ESTHER. The Book of Esther relates how a Jewish maiden, Esther, a foster-daughter of Mordecai, was raised to the position of queen by the Persian king Ahasuerus (Xerxes) after he had divorced Vashti; next, how she and her uncle Mordecai frustrated Hainan's resolution to extir-pate the Jews out of the Persian empire ; how Hainan fell, and Mordecai was advanced to his place; how Esther obtained the king's permission for the Jews to destroy all who might attack them on the day which Haman had appointed by lot for their extirpation _ and lastly, how a festival was instituted to commemorate their deliverance. Its main object is to account for the origin of the feast of Purim, which from its cradle in the Persian capital had gradually made its way into other countries (Esth. ix. 19-32). The colouring of the narrative is entirely foreign. Frequent and minute references are made to the usages of the Persian court, while on the other hand the peculiar in-stitutions of the Jews, and even Jerusalem and the temple, and the very name of Israel, are studiously, as it would seem, ignored. The name of God is not mentioned once, a phenomenon entirely unique in the Old Testament writ-ings. From a theological point of view, the book is there-fore not of much interest. It attracts the historical critic, however, by the strangeness and difficulty of its statements, while the ordinary reader cannot fail to be struck by the force and dramatic vividness of its literary form. Its early popularity is shown by the interpolated passages (as different as possible from the original) in the Septuagint and old Latin versions.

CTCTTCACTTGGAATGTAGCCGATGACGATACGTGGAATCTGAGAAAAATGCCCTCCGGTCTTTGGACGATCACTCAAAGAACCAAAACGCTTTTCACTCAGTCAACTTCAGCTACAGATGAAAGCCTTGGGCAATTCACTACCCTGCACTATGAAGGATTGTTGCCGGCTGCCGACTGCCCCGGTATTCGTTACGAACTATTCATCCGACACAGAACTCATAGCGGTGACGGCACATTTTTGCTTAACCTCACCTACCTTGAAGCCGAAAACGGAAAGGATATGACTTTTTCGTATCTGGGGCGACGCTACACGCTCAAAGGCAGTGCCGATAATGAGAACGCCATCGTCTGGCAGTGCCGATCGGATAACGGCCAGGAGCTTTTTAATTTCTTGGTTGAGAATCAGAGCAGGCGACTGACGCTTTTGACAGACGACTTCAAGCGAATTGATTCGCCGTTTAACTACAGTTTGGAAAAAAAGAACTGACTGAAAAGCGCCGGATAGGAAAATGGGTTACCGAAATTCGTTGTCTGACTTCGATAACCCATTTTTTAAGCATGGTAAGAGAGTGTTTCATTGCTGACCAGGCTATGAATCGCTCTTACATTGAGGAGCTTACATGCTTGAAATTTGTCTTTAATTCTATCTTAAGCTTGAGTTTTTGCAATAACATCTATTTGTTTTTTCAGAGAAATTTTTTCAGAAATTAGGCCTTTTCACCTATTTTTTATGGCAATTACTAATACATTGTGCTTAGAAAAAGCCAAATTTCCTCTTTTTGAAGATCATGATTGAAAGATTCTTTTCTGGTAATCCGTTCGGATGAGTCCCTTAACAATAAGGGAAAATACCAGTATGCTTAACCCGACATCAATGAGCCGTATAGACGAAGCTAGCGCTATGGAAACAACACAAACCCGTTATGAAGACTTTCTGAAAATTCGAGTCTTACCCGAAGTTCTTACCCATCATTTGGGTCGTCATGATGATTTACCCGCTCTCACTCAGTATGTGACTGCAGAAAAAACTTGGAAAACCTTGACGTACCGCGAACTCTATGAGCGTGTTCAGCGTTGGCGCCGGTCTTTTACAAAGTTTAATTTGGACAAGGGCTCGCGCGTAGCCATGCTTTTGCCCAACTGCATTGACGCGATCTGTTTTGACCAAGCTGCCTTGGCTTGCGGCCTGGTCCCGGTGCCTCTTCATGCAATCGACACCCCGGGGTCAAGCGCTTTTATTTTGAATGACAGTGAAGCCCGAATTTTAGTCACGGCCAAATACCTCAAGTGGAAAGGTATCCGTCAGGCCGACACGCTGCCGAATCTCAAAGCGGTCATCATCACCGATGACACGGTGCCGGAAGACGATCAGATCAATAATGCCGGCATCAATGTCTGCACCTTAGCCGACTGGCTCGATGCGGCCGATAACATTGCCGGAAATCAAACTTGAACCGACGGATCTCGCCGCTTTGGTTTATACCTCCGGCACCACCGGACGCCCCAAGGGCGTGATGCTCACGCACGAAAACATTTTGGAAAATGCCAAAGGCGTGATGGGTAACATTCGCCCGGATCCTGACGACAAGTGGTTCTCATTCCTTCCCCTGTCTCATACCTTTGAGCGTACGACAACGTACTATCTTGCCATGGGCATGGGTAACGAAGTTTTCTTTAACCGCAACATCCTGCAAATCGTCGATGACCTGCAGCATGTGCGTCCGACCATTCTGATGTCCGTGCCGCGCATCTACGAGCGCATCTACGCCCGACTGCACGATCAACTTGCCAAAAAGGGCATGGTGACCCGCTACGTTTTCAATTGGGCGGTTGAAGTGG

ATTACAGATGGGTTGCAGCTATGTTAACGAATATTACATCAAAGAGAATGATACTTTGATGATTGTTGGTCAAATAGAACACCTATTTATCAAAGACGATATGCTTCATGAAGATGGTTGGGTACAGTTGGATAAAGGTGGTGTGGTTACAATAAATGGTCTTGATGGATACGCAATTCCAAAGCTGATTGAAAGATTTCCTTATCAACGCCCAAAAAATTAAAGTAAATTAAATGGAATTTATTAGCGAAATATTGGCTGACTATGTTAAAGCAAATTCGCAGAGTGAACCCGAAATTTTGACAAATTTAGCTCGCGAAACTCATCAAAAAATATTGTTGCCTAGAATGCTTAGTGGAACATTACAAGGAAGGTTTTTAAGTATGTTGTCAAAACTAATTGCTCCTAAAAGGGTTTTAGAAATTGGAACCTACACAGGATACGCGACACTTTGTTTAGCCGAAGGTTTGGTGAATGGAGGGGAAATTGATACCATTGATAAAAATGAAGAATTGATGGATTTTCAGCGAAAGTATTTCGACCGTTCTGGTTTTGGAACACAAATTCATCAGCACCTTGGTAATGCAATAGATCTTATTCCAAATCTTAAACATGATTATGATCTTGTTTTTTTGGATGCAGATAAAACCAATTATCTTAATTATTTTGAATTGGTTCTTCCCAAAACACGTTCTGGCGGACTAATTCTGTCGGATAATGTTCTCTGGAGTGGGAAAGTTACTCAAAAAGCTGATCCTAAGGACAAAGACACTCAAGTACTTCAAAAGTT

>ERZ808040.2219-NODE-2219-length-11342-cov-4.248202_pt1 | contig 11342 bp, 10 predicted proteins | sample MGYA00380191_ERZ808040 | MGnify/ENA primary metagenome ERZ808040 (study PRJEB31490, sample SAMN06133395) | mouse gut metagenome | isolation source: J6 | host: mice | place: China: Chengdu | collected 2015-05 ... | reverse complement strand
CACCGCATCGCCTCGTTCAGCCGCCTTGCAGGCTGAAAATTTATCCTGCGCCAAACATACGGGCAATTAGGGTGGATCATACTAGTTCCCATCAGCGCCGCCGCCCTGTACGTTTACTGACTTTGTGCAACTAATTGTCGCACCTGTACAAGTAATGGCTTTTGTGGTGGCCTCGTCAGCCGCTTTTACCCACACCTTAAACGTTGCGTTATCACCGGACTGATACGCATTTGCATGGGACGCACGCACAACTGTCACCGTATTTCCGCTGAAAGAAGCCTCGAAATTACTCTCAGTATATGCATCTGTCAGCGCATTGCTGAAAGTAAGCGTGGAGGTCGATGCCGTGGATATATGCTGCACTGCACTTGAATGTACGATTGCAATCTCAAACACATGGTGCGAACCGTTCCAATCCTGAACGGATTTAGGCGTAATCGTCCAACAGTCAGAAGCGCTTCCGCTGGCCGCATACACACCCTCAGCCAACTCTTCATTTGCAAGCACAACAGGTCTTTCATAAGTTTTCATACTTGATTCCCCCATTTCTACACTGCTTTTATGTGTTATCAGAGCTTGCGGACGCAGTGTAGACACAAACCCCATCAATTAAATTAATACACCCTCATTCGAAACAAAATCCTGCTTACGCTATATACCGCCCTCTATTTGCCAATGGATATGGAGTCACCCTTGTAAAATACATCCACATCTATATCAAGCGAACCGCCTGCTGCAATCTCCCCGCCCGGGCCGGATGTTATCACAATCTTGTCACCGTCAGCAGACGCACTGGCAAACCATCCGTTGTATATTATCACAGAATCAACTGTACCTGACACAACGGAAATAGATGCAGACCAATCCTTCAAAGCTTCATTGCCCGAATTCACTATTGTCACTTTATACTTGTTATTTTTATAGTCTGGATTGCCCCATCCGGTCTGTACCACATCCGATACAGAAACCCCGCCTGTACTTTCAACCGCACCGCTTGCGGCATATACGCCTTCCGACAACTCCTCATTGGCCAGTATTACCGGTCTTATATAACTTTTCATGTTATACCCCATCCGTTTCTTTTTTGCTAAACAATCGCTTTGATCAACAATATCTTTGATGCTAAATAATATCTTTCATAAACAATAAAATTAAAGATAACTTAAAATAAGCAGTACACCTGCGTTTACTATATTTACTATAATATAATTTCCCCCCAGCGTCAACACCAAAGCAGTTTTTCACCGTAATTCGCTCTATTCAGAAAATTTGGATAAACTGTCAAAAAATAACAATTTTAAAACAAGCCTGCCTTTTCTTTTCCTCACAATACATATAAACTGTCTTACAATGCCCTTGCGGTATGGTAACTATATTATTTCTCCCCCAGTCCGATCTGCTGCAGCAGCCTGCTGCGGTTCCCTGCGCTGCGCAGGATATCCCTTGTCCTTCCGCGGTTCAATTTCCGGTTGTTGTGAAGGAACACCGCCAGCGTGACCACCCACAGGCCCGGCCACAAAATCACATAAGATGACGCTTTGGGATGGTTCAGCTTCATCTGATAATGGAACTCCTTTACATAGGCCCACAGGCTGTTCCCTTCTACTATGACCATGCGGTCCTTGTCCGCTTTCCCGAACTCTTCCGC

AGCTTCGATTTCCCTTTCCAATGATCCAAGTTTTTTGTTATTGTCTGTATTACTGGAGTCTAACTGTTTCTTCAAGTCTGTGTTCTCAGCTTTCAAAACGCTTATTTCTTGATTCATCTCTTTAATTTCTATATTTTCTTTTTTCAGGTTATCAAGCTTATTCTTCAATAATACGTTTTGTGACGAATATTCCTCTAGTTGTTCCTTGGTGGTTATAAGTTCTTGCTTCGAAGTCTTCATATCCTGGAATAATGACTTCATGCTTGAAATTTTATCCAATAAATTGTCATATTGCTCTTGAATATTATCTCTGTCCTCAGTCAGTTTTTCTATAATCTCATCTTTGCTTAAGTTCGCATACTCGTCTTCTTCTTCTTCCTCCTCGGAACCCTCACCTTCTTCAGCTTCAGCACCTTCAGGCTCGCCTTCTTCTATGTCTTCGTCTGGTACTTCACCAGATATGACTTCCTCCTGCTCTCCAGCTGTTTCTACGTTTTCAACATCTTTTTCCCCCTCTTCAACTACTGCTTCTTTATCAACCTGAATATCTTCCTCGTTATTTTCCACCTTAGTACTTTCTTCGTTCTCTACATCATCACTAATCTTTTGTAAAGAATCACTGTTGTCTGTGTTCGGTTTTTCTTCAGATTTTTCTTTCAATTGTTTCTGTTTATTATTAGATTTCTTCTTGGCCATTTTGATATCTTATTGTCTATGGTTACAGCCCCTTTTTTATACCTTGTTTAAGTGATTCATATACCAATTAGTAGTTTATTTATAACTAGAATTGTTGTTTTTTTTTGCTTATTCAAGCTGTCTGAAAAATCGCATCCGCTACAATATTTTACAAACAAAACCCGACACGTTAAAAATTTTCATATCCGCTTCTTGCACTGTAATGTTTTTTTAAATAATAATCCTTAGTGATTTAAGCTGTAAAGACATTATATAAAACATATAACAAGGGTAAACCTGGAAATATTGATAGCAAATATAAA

It was not until the 18th century that a critical examina-tion of the book was made, with a view to determine its precise historical value, not, however, at first with sufficient impartiality or historical information. Eichhorn, the most moderate of the earlier critics, belongs to the 19th century. He has drawn up a long list of improbabilities of detail, some of which he thinks he can explain away, while others remain in full force. Subsequent critics have believed themselves to have discovered fresh difficulties, insomuch that Dr Kuenen does not hesitate to say that "impossibilities and improbabilities pervade the whole narrative " (Religion of Israel, iii. 148). It is impossible to mention more than a few of these as a specimen. The very first verses of the book are great stumbling blocks to a Western reader. Wo are there told that Ahasuerus, " who reigned from India even unto Ethiopia, over an hundred and seven and twenty pro-vinces," gave a banquet which lasted 180 days, and at which (if Ave take the expressions of the narrative literally) the whole official world of the Persian empire was simultaneously present (Esth. i. 3, 4). Further on, we are told that Esther, on her elevation to be queen, kept her Jewish origin secret (ii. 10), although she had been taken from the house of Mordecai, who was known to be a Jew (iii. 4), and had remained in constant intercourse with him (iv. 4-17). We also learn indirectly that Mordecai, previously to his mourning, was able to pass at pleasure into the harem of the jealous and amatory Xerxes (iv. 2). Further, that Mordecai offered a gross affront to Hainan without any evil consequences (iii. 2-6). Lastly, Haman, the cruel grand-vizier, takes the trouble to give eleveu months notice of his intention to exterminate the Jews (iii. 12-14), which re-spite is spent by the Jews in fasting (the narrative does not add praying) and lamentation (iv. 3), and when the danger has been averted through the patriotism of Esther, the Jews are allowed to put to death 75,000 of their fellow sub-jects (ix. 16).